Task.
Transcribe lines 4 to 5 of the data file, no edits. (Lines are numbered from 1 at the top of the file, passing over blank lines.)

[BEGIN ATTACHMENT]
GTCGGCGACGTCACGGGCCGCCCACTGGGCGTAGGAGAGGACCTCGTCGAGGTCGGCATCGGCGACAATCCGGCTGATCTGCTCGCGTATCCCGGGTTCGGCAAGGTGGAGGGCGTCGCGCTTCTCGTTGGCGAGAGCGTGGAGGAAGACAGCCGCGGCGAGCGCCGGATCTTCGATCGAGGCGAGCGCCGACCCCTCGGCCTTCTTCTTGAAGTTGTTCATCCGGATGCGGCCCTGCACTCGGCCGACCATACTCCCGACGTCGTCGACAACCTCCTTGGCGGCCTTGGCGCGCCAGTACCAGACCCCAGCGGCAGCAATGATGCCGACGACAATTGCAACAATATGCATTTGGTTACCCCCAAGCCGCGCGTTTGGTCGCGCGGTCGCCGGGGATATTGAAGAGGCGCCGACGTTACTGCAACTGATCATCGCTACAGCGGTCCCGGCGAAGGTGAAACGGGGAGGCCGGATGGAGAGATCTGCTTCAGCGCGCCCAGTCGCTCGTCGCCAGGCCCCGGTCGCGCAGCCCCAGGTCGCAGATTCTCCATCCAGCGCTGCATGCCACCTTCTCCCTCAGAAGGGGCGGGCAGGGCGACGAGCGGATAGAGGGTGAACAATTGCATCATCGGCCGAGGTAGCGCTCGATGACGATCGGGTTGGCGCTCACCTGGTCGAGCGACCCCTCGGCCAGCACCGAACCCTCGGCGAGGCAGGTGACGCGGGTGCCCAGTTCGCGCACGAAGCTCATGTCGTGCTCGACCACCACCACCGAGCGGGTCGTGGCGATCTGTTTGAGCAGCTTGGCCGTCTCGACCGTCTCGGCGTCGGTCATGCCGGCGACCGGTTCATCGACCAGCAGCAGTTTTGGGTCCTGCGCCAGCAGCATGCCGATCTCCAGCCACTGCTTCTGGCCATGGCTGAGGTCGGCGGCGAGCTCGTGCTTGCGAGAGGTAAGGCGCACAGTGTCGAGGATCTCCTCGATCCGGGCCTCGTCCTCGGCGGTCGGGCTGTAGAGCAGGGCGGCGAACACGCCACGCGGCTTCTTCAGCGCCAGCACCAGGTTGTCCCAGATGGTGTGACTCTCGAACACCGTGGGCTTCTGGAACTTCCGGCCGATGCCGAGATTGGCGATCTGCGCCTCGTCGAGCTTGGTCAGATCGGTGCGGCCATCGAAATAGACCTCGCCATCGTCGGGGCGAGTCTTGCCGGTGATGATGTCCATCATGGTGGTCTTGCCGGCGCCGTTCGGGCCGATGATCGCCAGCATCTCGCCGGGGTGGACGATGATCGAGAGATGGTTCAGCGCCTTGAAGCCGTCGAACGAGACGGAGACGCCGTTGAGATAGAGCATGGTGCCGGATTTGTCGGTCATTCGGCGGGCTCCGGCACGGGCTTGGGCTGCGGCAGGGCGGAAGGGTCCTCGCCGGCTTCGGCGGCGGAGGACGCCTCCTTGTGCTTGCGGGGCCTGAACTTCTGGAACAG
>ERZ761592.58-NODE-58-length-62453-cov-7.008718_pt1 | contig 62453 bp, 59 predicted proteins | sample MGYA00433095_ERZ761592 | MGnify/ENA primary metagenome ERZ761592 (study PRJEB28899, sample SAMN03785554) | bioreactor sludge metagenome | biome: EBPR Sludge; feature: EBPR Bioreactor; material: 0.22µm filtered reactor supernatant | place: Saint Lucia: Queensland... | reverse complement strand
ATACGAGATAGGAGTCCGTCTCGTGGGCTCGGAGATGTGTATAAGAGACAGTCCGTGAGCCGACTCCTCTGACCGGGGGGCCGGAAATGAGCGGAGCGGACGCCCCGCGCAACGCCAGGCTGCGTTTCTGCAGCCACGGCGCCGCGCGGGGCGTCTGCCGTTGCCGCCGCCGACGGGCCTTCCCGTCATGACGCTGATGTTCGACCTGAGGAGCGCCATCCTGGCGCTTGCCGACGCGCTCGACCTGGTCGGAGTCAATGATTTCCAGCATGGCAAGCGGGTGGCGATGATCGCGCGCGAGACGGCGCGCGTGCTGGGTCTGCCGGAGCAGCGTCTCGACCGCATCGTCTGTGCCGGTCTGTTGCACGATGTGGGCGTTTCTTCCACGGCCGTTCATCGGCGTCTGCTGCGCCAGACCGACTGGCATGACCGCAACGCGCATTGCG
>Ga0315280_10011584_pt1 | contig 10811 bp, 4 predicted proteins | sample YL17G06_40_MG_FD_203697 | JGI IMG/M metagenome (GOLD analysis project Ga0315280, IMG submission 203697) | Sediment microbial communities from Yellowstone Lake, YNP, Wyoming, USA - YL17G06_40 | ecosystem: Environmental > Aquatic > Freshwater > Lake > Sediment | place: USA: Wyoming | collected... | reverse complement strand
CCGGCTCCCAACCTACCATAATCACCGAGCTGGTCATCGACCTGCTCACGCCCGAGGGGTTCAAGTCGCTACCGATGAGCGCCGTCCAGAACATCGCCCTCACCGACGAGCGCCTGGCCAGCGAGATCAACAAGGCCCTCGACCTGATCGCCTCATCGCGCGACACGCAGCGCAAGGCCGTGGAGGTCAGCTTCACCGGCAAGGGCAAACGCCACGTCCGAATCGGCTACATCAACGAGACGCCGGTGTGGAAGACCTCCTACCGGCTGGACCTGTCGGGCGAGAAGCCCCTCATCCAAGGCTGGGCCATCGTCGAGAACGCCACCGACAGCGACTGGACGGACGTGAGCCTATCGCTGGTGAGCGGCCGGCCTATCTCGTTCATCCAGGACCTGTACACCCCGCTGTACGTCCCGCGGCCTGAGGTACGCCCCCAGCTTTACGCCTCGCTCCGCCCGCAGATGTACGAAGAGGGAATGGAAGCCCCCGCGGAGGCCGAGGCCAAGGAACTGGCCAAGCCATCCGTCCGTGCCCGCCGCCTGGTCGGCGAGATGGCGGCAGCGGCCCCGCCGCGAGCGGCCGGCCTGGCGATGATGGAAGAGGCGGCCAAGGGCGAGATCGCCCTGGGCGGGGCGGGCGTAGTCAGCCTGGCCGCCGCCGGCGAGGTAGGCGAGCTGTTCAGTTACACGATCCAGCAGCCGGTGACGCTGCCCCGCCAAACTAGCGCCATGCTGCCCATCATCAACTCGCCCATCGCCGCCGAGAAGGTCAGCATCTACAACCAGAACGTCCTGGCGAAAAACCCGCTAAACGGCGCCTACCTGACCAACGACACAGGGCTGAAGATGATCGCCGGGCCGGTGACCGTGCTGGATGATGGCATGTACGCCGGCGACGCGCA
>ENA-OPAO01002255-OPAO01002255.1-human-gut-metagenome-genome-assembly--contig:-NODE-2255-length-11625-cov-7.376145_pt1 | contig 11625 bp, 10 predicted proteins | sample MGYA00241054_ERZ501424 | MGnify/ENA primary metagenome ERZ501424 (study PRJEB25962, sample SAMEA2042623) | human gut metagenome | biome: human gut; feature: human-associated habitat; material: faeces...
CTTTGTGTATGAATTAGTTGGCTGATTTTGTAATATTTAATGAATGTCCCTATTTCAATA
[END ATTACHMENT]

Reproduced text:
>Ga0315280_10011584_pt1 | contig 10811 bp, 4 predicted proteins | sample YL17G06_40_MG_FD_203697 | JGI IMG/M metagenome (GOLD analysis project Ga0315280, IMG submission 203697) | Sediment microbial communities from Yellowstone Lake, YNP, Wyoming, USA - YL17G06_40 | ecosystem: Environmental > Aquatic > Freshwater > Lake > Sediment | place: USA: Wyoming | collected... | reverse complement strand
CCGGCTCCCAACCTACCATAATCACCGAGCTGGTCATCGACCTGCTCACGCCCGAGGGGTTCAAGTCGCTACCGATGAGCGCCGTCCAGAACATCGCCCTCACCGACGAGCGCCTGGCCAGCGAGATCAACAAGGCCCTCGACCTGATCGCCTCATCGCGCGACACGCAGCGCAAGGCCGTGGAGGTCAGCTTCACCGGCAAGGGCAAACGCCACGTCCGAATCGGCTACATCAACGAGACGCCGGTGTGGAAGACCTCCTACCGGCTGGACCTGTCGGGCGAGAAGCCCCTCATCCAAGGCTGGGCCATCGTCGAGAACGCCACCGACAGCGACTGGACGGACGTGAGCCTATCGCTGGTGAGCGGCCGGCCTATCTCGTTCATCCAGGACCTGTACACCCCGCTGTACGTCCCGCGGCCTGAGGTACGCCCCCAGCTTTACGCCTCGCTCCGCCCGCAGATGTACGAAGAGGGAATGGAAGCCCCCGCGGAGGCCGAGGCCAAGGAACTGGCCAAGCCATCCGTCCGTGCCCGCCGCCTGGTCGGCGAGATGGCGGCAGCGGCCCCGCCGCGAGCGGCCGGCCTGGCGATGATGGAAGAGGCGGCCAAGGGCGAGATCGCCCTGGGCGGGGCGGGCGTAGTCAGCCTGGCCGCCGCCGGCGAGGTAGGCGAGCTGTTCAGTTACACGATCCAGCAGCCGGTGACGCTGCCCCGCCAAACTAGCGCCATGCTGCCCATCATCAACTCGCCCATCGCCGCCGAGAAGGTCAGCATCTACAACCAGAACGTCCTGGCGAAAAACCCGCTAAACGGCGCCTACCTGACCAACGACACAGGGCTGAAGATGATCGCCGGGCCGGTGACCGTGCTGGATGATGGCATGTACGCCGGCGACGCGCA